Washington, D.C., has always seemed to me a place suffused with intellectual insecurity (especially this millenium) but it seems to have spread into its musical life this past week. First, Greg "We Must Kill Classical Music In Order To Save It" Sandow—who's jumping the shark on pretty much a weekly basis these days—finds that Felicity Lott just isn't pandering to him as much as he would like. (He plays coy with specifically identifying the performance, but come on, your wife covered the thing.)
But let's look at the Baudelaire group. We weren't reading the poems, or hearing a lecture on them. We were reliving them, or at least reliving them as they were set to music by French composers. Which meant that the singer and pianist were reliving them, too, and that rather than think about them, or experience them distantly, they should have hit us right in the gut.

Did that happen? Of course not. Which isn't to say the performance was bad. By normal standards, it was quite good, thoughtful, nuanced, expressive. But that's not enough. Baudelaire is far more than that. He's uneasy, troubled, sick, sensual, seduced by evil, drenched with regret. Is that what we felt, hearing those songs? Of course not. The concert was far too genteel. If the spirit of Baudelaire had emerged -- if all of us wondered what secret we hid, what secret was making us suffer -- the unspoken rules of the concert would have been violated. It wouldn't have been artistic, thoughtful, genteel. It would have made us uneasy. We would have been troubled. We would have had fantasies, of nudity, jewelry, decay. Is that what we'd come for?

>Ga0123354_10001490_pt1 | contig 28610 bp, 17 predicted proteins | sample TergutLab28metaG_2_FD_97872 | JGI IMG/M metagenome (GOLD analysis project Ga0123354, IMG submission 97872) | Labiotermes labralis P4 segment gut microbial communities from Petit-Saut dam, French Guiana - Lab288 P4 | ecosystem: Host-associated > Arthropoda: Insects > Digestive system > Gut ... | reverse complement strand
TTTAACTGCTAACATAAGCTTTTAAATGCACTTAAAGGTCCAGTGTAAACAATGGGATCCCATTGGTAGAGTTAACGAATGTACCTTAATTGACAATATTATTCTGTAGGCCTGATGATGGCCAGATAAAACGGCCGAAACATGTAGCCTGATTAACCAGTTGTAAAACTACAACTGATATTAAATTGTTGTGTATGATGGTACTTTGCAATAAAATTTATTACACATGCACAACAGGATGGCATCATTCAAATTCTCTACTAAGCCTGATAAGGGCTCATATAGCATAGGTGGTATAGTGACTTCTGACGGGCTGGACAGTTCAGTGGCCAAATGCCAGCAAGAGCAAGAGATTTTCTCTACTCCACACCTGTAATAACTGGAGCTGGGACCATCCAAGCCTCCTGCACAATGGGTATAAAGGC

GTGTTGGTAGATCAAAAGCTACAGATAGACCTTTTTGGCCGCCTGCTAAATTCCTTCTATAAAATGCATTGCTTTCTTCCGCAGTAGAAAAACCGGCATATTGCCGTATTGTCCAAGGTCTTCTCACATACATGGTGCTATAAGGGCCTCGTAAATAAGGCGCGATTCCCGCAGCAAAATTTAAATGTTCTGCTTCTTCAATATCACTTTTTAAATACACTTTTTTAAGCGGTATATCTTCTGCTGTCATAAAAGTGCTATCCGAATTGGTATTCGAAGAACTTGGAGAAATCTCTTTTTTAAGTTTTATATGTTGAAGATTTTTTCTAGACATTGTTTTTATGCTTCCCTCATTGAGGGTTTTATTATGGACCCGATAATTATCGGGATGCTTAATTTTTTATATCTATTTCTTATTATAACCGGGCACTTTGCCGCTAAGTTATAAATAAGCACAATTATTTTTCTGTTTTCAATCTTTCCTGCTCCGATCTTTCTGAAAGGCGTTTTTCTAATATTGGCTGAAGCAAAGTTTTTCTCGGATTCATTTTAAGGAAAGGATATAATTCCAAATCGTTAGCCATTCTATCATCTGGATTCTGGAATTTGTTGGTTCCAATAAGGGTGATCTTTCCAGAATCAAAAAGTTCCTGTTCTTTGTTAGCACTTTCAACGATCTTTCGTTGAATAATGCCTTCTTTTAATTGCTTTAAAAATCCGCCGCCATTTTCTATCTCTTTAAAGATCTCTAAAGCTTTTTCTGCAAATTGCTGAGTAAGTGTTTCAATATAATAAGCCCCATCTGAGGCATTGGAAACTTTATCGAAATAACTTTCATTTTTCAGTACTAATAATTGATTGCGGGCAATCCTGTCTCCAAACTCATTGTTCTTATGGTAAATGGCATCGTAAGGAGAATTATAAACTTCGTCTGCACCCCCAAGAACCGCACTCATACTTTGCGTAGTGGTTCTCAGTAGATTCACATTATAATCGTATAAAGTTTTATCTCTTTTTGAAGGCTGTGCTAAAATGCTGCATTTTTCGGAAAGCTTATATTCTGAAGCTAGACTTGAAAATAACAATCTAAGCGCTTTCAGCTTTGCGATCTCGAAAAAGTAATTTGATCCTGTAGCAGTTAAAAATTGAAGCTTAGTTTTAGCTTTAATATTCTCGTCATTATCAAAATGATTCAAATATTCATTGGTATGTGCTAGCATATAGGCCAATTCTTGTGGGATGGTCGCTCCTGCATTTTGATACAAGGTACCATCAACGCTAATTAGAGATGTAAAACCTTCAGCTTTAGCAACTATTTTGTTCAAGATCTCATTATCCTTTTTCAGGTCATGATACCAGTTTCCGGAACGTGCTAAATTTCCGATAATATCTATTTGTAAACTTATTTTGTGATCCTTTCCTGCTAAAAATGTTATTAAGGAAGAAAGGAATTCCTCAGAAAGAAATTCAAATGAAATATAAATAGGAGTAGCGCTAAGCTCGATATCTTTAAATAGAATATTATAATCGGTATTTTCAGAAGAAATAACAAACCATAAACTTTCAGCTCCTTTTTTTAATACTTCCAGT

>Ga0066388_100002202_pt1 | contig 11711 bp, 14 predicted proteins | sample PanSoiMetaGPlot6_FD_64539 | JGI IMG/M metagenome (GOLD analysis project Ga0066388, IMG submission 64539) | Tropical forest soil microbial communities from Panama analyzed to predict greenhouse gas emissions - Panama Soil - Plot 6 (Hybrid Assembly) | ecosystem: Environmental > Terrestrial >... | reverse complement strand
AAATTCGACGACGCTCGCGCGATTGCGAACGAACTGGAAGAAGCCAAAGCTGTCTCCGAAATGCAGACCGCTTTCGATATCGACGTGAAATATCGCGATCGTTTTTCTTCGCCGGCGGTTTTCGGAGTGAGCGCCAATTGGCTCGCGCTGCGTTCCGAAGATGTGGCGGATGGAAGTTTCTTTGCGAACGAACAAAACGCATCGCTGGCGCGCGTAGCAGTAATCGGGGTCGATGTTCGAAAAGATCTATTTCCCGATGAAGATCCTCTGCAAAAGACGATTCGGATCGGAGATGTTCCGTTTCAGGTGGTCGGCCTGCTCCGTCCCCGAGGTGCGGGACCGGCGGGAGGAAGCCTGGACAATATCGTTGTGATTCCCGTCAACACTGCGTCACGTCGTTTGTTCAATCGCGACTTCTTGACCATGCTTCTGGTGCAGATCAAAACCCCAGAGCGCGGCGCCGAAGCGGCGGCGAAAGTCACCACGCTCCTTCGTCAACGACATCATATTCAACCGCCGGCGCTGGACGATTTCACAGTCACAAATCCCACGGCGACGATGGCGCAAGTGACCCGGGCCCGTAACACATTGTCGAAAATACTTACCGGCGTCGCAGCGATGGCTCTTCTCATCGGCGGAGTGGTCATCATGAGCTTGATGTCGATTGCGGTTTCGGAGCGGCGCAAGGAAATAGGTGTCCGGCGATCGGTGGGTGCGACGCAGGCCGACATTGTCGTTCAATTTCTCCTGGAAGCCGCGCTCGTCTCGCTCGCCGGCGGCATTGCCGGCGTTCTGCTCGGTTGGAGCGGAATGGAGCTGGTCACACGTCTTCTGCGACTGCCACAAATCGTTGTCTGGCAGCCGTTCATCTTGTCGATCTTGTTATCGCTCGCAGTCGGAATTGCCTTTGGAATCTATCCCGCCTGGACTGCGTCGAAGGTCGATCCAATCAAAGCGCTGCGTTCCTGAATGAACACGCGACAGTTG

My initial reaction—which I still think is true—is that if your idea of listening is to sit back in your chair and wait for something to hit you in the gut, then, yeah, the glories of Duparc and Debussy and Baudelaire are probably going to slip past you. The power of Baudelaire isn't just in his transgression, it's in the combination of that transgression with his formal discipline and poetic restraint. Decadence is supposed to be elegant, after all—that's part of the whole point. It's why Duparc's Baudelaire settings, or, to give a more extensive example, Faure's Verlaine settings, are so successful—the polished surface in quiet tension with the implications of the poetry. That demands an active engagement on the part of the listener/reader, and active engagement is what those composers would have expected; the unease is more profound if you find it on your own. Duparc and Debussy knew what Baudelaire was up to. Sandow doesn't.

Sandow blames standard recital presentation—"The form of the concert at war with its content," he writes. As usual, he implicitly proscribes something closer to popular culture—a presentation that underlines whatever the content "is." (Felicity Lott in torn nylons and safety pins, maybe.) But the form isn't at war with the content—even given the way that term has been cheapened through overuse along the banks of the Potomac—the form is content-neutral. The conventions of recital performance are designed to stay out of the way of as wide a variety of content as possible.